The Norwegian sandeel fleet say they were pleasantly surprised by the record increase in the quota to 250,000 tonnes announced by the Final Quota Council on Friday.
“This is fantastic news for us in the trawl fleet,” said boat owner and skipper at Mostein 1, Bjarte Nordtun.
“We would like to thank the researchers a lot and commend the good cooperation we have had over the past few years on the sandeels,” said Nordtun.
Marine Research (HI) claim that their scientists believe they have broken a code when it comes to the management model that Norway began in 2011 when they introduced their own Norwegian quota per area, with fishing in larger parts of each area.
“So far everything seems to indicate that the management model works. We have seen a steady improvement in almost the entire Norwegian economic zone. I hope and believe that we have broken a code,” says stock manager in HI, Espen Johnsen
“The key is good acoustic cruises, good catch data from the fishing fleet and area-based management that prevents excessive local fishing pressure,” he explains.
When Nordtun was notified of the increase yesterday, Mostein 1 was on its way to Egersund with 615 tonnes.
“We started at the West Bank, but had the last tails at Inner Shoal. The north wind with temperature drops made the fish a little inaccessible at times, but it has been very good this year, says Nordtun who will be out on the next trip.
“It will be a busy time in the next 5-6 weeks until June 23 when the fishing is to be completed,” he remarked.
The sandeel quota this year was currently set at 70,000 tonnes when the fishery opened on April 15. There was then a preliminary increase to 110,000 tonnes on 6 May when some vessels began to complete the take-off quota. When Eros landed at the quay after the cruise, the final quota of 250,000 tonnes is now the highest in many, many years and the news of the increase came unexpectedly to the Norwegian sandeel fleet,
So far the fleet has fished just over 78,000 tonnes. After the last increase, just over 170,000 tonnes remain to be fished.
“The first catches came on April 17, after the fleet went to sea on the 15th. We had 3 catches then, since then it has been hit,” says sales manager Odd Fredrik Andersen in the Sildelaget.
“The weekly quantities from the start-up in week 16 up to week 19 have been 6,900, 22,800, 28,000 and then 18,100 tonnes last week,” says Andersen.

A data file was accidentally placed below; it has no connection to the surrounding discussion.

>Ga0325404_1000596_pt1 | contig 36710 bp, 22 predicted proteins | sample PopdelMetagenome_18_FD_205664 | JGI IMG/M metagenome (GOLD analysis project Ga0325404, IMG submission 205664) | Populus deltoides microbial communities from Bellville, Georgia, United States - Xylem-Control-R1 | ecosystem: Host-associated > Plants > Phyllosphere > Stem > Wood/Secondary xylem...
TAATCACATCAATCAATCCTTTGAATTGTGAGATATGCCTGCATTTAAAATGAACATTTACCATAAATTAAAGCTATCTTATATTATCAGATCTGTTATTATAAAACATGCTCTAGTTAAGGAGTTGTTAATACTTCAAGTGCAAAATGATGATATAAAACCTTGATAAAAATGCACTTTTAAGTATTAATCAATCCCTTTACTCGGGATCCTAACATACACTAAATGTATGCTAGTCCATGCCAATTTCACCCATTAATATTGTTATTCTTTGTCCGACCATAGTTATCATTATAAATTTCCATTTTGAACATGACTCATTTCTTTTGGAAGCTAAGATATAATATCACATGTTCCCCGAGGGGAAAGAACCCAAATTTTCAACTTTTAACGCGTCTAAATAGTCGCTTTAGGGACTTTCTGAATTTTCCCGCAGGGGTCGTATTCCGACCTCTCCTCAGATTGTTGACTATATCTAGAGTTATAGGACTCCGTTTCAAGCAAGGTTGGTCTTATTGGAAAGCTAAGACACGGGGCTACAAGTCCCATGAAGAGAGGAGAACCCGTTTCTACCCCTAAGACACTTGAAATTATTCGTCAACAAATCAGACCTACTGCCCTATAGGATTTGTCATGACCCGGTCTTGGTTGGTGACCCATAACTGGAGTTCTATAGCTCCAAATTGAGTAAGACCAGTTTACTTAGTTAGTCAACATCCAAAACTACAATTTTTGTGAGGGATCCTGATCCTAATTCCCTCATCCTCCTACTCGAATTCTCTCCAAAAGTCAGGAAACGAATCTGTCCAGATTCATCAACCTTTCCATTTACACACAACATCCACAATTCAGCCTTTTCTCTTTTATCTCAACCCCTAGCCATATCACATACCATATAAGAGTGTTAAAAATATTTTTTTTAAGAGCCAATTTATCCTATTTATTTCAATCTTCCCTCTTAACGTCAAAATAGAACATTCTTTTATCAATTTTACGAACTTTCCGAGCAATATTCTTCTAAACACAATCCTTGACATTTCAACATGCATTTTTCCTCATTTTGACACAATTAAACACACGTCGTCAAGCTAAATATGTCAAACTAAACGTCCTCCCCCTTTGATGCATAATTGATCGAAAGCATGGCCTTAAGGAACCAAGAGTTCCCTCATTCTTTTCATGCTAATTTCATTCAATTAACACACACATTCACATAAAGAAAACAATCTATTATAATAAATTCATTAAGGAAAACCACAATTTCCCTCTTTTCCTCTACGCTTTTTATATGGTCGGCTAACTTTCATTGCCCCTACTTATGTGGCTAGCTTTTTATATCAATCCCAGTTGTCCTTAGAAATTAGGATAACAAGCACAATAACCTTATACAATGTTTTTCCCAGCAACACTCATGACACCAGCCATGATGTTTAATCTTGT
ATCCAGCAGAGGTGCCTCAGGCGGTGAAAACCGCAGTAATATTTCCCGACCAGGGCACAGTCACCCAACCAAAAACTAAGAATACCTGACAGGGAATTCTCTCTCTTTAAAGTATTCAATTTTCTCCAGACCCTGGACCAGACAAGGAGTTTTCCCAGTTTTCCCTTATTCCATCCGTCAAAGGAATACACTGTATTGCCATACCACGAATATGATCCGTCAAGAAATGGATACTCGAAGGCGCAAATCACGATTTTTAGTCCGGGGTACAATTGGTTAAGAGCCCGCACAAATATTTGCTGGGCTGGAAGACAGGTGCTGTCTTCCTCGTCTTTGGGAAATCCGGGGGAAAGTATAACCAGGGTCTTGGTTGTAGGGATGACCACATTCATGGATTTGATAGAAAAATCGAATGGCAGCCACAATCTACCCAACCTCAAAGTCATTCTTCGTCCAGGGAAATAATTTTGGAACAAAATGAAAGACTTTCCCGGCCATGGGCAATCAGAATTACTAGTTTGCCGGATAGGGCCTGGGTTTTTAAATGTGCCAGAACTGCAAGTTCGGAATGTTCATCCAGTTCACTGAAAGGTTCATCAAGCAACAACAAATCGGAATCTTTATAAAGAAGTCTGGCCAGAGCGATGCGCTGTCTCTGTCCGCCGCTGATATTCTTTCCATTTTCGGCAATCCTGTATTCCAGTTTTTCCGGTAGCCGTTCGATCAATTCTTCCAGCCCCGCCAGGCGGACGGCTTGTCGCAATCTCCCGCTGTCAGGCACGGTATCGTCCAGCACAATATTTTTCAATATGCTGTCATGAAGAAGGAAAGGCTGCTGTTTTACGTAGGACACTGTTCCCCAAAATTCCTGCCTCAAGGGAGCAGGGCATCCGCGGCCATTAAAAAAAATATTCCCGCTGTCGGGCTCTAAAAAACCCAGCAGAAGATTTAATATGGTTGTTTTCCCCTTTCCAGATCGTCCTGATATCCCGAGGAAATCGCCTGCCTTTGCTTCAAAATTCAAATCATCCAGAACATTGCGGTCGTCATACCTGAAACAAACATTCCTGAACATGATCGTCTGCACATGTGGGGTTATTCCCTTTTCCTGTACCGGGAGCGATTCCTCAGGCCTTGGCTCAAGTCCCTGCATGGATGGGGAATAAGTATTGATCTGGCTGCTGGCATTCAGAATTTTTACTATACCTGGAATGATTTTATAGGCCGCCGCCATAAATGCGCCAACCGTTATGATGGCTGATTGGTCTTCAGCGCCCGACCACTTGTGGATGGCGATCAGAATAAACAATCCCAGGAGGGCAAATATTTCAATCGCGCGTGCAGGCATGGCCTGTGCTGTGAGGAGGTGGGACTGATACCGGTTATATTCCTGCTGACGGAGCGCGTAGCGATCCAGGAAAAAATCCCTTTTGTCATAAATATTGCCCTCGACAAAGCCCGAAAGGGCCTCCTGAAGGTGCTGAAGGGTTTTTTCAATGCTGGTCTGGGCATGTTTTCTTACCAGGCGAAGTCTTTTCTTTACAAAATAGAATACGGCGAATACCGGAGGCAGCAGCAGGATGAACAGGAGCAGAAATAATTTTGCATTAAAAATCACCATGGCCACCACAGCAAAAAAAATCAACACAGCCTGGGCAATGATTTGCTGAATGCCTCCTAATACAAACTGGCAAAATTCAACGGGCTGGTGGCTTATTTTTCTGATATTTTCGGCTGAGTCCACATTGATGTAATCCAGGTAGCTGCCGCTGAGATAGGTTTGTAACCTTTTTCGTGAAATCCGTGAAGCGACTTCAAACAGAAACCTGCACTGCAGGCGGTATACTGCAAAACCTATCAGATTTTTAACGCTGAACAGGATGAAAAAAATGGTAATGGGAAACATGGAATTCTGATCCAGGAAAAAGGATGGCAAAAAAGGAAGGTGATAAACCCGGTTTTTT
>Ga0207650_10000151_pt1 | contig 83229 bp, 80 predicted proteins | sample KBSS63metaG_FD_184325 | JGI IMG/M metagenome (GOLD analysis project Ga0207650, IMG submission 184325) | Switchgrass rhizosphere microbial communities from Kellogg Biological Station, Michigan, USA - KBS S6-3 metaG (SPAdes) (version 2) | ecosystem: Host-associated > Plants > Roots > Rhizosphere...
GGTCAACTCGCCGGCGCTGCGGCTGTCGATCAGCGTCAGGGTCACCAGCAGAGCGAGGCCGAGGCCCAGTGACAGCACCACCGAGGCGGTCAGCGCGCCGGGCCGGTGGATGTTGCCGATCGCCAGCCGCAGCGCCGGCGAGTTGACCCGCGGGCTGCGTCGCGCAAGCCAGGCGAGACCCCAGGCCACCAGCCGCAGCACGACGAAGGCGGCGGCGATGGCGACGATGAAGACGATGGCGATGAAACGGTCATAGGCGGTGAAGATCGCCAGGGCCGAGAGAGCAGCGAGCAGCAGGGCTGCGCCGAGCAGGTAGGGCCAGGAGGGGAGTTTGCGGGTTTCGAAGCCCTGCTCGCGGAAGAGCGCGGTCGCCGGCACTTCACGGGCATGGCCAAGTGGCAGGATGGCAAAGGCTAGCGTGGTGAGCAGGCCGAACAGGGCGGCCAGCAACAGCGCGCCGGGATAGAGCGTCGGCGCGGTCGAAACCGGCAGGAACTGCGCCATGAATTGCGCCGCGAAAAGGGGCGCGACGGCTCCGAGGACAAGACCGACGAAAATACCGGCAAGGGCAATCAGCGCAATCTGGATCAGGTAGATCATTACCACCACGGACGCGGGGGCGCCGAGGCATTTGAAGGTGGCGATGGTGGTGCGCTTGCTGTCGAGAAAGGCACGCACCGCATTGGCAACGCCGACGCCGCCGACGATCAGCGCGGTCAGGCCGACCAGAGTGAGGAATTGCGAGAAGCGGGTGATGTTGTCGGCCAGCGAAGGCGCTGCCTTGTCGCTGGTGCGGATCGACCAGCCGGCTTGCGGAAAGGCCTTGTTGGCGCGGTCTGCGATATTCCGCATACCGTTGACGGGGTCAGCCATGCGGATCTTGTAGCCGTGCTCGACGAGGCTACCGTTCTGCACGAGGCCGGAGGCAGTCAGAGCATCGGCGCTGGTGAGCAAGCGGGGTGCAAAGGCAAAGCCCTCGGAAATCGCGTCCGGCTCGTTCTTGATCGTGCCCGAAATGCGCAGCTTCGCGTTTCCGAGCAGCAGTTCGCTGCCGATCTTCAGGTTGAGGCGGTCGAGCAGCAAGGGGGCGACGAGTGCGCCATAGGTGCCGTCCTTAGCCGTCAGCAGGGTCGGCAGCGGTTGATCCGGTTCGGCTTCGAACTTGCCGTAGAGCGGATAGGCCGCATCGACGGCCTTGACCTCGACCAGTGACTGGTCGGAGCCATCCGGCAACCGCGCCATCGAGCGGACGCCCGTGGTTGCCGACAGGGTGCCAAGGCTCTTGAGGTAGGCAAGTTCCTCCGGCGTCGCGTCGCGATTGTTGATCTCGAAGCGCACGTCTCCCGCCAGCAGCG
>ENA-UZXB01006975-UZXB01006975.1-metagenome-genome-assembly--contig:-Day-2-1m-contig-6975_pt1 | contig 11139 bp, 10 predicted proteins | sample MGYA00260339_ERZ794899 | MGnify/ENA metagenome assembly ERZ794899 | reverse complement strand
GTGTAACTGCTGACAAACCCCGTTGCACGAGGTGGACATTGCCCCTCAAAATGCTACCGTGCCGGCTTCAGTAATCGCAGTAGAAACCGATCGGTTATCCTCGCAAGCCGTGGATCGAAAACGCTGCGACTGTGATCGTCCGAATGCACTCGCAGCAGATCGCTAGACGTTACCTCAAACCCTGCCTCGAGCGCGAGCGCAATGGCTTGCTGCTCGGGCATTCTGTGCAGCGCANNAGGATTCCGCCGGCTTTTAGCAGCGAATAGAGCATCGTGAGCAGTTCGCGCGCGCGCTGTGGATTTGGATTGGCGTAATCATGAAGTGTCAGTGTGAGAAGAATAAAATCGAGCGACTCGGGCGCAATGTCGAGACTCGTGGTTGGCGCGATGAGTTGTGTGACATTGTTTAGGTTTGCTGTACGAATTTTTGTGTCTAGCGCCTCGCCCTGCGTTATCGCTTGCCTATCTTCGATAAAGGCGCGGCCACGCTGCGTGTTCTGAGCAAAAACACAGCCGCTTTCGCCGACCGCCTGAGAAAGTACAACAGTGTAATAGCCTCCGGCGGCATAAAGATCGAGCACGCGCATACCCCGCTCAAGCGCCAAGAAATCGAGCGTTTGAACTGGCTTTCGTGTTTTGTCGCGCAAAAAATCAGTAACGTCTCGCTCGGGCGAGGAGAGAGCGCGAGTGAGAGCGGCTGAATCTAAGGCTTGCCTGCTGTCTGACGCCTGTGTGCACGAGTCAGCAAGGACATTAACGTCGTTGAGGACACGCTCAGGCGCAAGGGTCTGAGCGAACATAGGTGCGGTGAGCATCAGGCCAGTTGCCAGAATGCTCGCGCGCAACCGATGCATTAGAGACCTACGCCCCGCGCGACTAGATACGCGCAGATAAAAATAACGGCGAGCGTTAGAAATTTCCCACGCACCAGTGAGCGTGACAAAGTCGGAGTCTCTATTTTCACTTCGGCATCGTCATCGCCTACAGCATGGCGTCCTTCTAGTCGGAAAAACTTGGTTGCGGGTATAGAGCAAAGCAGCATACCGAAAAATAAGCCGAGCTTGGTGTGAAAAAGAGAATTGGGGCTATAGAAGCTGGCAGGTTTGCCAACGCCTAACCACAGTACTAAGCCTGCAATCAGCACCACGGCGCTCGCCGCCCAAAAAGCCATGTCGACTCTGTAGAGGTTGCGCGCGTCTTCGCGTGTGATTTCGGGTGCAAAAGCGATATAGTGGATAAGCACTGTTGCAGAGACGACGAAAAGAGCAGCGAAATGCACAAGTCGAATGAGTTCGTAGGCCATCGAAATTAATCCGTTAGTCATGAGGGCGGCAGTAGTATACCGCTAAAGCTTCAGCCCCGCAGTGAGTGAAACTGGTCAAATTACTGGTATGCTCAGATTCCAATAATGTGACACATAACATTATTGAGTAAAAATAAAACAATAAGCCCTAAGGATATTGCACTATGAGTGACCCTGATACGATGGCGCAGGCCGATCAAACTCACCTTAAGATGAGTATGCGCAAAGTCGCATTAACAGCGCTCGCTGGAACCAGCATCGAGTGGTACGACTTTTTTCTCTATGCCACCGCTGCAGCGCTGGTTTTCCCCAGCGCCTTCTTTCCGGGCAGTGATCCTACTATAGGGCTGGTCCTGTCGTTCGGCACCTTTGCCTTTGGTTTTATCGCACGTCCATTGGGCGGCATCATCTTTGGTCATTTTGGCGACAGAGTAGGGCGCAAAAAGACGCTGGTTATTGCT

So far this week (week 20) it has been fishing up to 5,000 tonnes.
“There will be some hectic weeks ahead for both the fleet and the facilities. The fishing is to be completed on June 23, so with 170,000 left on the quota we hope to reach the goal,” says Andersen
Sales Director at the Sildelaget, Knut Torgnes is also pleased with the quota increase.
“The market out there wants fishmeal and fish oil and the total supply globally in 2020 has been undercover especially with less anchovetas fishing in Peru,” says Torgnes.
“Now a new quota has been set down there, so it remains to be seen if it will have any effect on the price level in the big picture. Either way, this increase in Norway is good news for both the fleet and the industry in the flour and oil sector,” says Torgnes.
Torgnes also refers to figures which show that from week 16 to week 19 the fat percentage has increased from 3.5% in week 16 to 7.6% from the first samples from the catches in week 19.
“This shows that the fish is in good condition and in good development, which is also confirmed by the researchers from the cruise,” says Torgnes.
Fredrik Andersen, CEO of Prima Protein in Egersund, is also positive about the quota increase.
“It is very positive that the stock of ebony is so large. Now it will be exciting if the fleet manages to fish up the entire quota in the time we have left,” he finished.
Source: Norges Sildesalgslag